Scroll Top

Volleyball Rotations Explained – A Complete Guide

GMS-Stripe-Box
  • Home
  • Offense
  • Volleyball Rotations Explained – A Complete Guide

VOLLEYBALL ROTATIONS – INTRODUCTION

Volleyball rotations, particularly for newer coaches, can be a bit confusing. It will take some time and experience to fully understand the nuances involved, but fear not! We have put together a detailed guide to ensure all of your questions are answered. 

We have put together a 7-part blog series that includes the following information. 

  • A general overview of how rotations work and the overlap rules involved.
  • A quick overview of the positions in volleyball, and how they are utilized in each rotation. 
  • The typical offensive set calls in each rotation. 
  • An in-depth look at volleyball rotations 1-6 (see links below to access each rotation).

Player Positions

One of the first steps in learning volleyball rotations and overlap rules is understanding player positioning on the court. 

In a traditional 5-1 offense, there is 1 setter, 2 outside hitters, 2 middle blockers, an opposite, and a libero. Here are the descriptions of each player position:

  1. Setter (S) – The setter’s “base” or starting position in rotation 1 will be left back. Often times serve-receive formations will be set up in a way that allows the setter to get in to position using an efficient route.
  2. Outside Hitter 1 (H1) – The H1 is the outside hitter closest to the setter. Typically, this should be the best outside hitter on the team because she will generally have more hitting opportunities than any other player.
  3. Middle Blocker 2 (M2) – The M2 is the middle blocker two spots away from the setter.
  4. Opposite (OPP) – The Opposite is a right side attacker lined up directly opposite of the setter.
  5. Outside Hitter 2 (H2) – The H2 is the outside hitter two spots away from the setter.
  6. Middle Blocker 1 (M1) – The M1 is the middle blocker one spot away from the setter. Usually the M1 will be the better offensive middle attacker because she will have more hitting opportunities than the M2. The M1 should also be a better slide hitter because she will have more opportunities to hit slides.
  7. Libero (L) – The Libero plays replaces the back row Middle Blocker.

Rotating in Volleyball

When a team is receiving serve, we call this the offensive or side-out phase of the game. When a team wins in serve-receive, we call this a “side-out.” This means that they go from receiving to serving. When a side-out happens, each athlete will rotate one position clockwise.

In the diagram below, you will see that the H1 position will rotation one position clockwise, which will make him/her the next server.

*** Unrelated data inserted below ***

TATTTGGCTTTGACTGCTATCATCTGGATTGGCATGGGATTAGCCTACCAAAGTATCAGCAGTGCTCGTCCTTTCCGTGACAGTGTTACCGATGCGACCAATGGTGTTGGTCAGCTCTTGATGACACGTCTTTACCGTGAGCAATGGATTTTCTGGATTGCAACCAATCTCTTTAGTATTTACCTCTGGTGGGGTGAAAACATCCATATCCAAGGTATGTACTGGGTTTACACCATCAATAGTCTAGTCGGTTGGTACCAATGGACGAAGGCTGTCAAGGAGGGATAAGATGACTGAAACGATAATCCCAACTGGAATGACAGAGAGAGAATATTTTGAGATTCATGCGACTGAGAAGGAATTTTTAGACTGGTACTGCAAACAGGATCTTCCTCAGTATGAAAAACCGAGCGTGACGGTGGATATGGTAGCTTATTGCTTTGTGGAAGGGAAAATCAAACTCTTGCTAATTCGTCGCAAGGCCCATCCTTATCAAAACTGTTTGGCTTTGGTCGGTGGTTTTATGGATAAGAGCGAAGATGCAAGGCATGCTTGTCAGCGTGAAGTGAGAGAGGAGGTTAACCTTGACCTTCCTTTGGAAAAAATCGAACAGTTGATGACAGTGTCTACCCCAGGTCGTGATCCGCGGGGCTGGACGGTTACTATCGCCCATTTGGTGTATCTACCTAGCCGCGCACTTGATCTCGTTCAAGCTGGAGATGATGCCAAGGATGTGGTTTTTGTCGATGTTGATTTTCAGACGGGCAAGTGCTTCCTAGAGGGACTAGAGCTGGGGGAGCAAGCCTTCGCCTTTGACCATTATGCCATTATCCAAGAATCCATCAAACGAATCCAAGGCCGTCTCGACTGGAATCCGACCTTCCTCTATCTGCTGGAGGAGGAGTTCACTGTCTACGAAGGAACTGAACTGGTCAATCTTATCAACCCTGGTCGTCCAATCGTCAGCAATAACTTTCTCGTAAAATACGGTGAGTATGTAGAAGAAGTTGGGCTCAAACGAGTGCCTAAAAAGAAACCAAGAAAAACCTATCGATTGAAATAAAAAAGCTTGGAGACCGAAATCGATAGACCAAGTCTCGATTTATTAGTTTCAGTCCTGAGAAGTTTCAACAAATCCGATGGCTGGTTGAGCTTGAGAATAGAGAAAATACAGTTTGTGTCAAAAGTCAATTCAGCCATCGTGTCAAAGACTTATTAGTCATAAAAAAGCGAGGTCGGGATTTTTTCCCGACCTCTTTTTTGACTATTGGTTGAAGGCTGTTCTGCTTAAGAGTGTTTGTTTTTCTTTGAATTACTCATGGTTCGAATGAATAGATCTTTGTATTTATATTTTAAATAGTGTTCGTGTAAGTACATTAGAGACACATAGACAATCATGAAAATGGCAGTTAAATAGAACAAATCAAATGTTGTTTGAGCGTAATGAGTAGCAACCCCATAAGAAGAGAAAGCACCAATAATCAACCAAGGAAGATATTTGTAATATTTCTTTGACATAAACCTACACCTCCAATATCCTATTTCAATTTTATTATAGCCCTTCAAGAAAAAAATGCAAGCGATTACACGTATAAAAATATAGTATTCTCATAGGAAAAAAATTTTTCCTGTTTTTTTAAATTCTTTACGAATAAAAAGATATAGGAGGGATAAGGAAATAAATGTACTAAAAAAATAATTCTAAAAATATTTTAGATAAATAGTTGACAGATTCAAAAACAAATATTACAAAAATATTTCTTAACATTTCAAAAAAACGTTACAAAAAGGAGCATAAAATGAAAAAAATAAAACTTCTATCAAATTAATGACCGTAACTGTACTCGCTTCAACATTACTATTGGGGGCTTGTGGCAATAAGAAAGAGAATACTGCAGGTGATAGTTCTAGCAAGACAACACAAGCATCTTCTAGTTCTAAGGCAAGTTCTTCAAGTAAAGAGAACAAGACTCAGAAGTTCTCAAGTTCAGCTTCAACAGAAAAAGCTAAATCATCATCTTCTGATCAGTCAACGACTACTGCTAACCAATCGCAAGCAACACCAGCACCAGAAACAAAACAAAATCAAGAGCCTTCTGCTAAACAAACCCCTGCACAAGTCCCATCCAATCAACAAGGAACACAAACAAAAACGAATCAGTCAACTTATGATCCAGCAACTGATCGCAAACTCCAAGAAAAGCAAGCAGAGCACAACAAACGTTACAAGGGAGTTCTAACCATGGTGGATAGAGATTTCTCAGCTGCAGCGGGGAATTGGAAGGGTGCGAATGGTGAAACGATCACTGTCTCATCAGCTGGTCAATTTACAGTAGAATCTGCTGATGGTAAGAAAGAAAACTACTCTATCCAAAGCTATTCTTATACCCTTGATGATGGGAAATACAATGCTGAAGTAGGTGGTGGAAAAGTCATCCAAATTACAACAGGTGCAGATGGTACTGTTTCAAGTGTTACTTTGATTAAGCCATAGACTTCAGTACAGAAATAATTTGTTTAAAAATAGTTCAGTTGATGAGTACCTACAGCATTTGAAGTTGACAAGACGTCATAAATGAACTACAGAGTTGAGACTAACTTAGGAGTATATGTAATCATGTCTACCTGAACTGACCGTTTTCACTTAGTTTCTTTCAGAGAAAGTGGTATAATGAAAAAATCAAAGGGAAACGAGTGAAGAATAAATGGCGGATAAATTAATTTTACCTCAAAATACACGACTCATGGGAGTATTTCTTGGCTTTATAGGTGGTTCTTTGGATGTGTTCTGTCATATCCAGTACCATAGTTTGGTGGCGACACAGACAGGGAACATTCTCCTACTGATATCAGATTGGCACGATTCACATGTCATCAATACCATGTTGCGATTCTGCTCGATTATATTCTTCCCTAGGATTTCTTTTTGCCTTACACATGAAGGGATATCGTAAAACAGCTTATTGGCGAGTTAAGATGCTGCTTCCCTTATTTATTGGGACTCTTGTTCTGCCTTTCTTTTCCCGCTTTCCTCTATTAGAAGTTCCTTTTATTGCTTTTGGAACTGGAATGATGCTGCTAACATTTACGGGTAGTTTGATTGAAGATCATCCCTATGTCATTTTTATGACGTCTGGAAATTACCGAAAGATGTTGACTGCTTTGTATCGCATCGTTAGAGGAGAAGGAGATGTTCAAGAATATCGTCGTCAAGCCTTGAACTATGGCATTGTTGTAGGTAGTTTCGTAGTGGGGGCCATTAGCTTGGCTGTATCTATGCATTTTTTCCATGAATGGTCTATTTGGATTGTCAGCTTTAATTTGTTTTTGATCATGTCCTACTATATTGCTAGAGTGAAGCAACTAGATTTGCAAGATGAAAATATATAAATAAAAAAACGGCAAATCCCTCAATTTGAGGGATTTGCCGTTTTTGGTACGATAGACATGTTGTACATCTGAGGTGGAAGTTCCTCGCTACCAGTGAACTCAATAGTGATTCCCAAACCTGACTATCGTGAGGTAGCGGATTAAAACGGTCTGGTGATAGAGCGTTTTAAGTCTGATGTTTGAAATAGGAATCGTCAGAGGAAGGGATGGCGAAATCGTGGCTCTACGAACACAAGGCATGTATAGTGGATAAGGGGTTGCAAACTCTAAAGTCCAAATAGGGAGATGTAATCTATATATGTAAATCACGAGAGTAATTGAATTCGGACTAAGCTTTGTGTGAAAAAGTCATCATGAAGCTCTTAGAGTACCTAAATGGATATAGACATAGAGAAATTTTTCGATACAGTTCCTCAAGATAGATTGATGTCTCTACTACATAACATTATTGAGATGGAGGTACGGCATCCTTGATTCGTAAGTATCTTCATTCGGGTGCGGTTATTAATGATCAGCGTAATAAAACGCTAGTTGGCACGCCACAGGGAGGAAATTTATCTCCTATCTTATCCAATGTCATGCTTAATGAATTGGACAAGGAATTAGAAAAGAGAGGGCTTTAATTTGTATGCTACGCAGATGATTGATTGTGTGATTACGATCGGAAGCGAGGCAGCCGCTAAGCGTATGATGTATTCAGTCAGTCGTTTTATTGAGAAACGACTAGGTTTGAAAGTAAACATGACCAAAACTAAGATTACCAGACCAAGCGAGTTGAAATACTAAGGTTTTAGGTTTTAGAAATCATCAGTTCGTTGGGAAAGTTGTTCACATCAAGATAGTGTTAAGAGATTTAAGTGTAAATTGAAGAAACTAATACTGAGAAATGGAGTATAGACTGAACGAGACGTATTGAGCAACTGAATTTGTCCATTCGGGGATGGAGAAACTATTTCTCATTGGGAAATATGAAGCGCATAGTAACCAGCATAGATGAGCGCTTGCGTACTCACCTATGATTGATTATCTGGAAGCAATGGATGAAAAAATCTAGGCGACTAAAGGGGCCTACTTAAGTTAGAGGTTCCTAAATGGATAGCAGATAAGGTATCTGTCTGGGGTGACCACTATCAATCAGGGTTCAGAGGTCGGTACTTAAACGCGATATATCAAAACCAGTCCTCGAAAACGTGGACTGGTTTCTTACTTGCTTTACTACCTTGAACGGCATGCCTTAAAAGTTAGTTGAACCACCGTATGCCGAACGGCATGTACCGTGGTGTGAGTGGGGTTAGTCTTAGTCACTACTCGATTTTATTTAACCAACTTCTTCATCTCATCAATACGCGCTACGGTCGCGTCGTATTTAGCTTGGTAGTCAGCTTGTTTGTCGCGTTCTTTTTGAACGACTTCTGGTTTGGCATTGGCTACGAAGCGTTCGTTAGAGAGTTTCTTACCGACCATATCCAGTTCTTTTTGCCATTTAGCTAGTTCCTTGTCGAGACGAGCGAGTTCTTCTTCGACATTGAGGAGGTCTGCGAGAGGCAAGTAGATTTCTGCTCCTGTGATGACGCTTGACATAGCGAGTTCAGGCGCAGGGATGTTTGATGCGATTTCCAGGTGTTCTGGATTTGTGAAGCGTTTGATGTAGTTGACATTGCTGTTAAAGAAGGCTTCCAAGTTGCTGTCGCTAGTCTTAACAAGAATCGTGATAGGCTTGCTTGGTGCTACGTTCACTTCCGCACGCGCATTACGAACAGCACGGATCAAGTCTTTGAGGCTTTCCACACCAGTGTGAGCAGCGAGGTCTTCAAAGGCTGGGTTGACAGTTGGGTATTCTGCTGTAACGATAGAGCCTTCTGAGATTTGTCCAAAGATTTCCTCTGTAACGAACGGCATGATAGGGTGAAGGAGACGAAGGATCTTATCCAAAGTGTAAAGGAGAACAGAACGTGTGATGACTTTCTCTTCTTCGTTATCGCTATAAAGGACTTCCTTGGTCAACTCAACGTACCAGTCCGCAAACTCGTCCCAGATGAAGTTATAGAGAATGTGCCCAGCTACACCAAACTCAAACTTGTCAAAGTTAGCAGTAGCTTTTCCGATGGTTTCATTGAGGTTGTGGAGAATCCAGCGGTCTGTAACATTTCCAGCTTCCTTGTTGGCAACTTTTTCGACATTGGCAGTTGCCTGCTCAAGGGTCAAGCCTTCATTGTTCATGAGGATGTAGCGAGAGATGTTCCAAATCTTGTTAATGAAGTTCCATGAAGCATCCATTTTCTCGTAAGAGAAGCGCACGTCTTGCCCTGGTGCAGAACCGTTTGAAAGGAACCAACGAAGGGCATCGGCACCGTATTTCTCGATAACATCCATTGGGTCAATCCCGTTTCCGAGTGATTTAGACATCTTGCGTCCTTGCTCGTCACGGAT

a volleyball court graphic showing how athletes rotate.

Volleyball Overlap Rules

To ensure that the players are standing in legal spots when the ball is served, we need to understand volleyball overlap rules.

  • These rules refer to the positioning of athletes on the court before the ball is served.
  • Once the ball is served, athletes can move positions on the court. This is done to optimize player positioning on the court during the defensive and transition phase of a rally.
  • No players can overlap with players directly in front or behind them, or directly to the left or right of them.

Overlap Examples

two examples showing how overlap rules work with volleyball rotations.
  • In the first image, the Setter must be behind the H1 (Because the H1 is the player directly in front of her) and to the right of the Libero (because the Libero is the player directly to her left). The setter doesn’t have to worry about illegally overlapping with any other players.
  • In the second image, the M2 must be in front of the Libero (because the Libero is the player directly behind her), to the left of the H1 (because the H1 is the player directly to her right), and to the right of the Opposite (because the opposite is the player directly to her left). The M2 doesn’t have to worry about illegally overlapping with any other players.
volleyball coaching clinics

Offensive Attack Calls By Rotation

In this section, we will look at what offensive play calls are available by rotation. What plays you can run, and who you can set is dictated by the rotation you are in.

Go: A standard left side attack, typically with 2nd step tempo.

Gap: This set gets called a variety of names (gap, 31, shoot, 3). With this play, the the middle-blocker gets set in between the middle of the court and the left side of the court.

Quick: A quick attack hit by the middle blocker directly in front of the setter. This is also commonly called a “1.”

Slide: An attack on the right side of the court, starting from the middle of the court, using a one-footed takeoff approach.

Red: A standard right side attack, typically with 2nd step tempo.

Categories
Follow Us
Most Viewed
6-3 Offensive System

The 6-3 Offense in volleyball Young or new volleyball teams...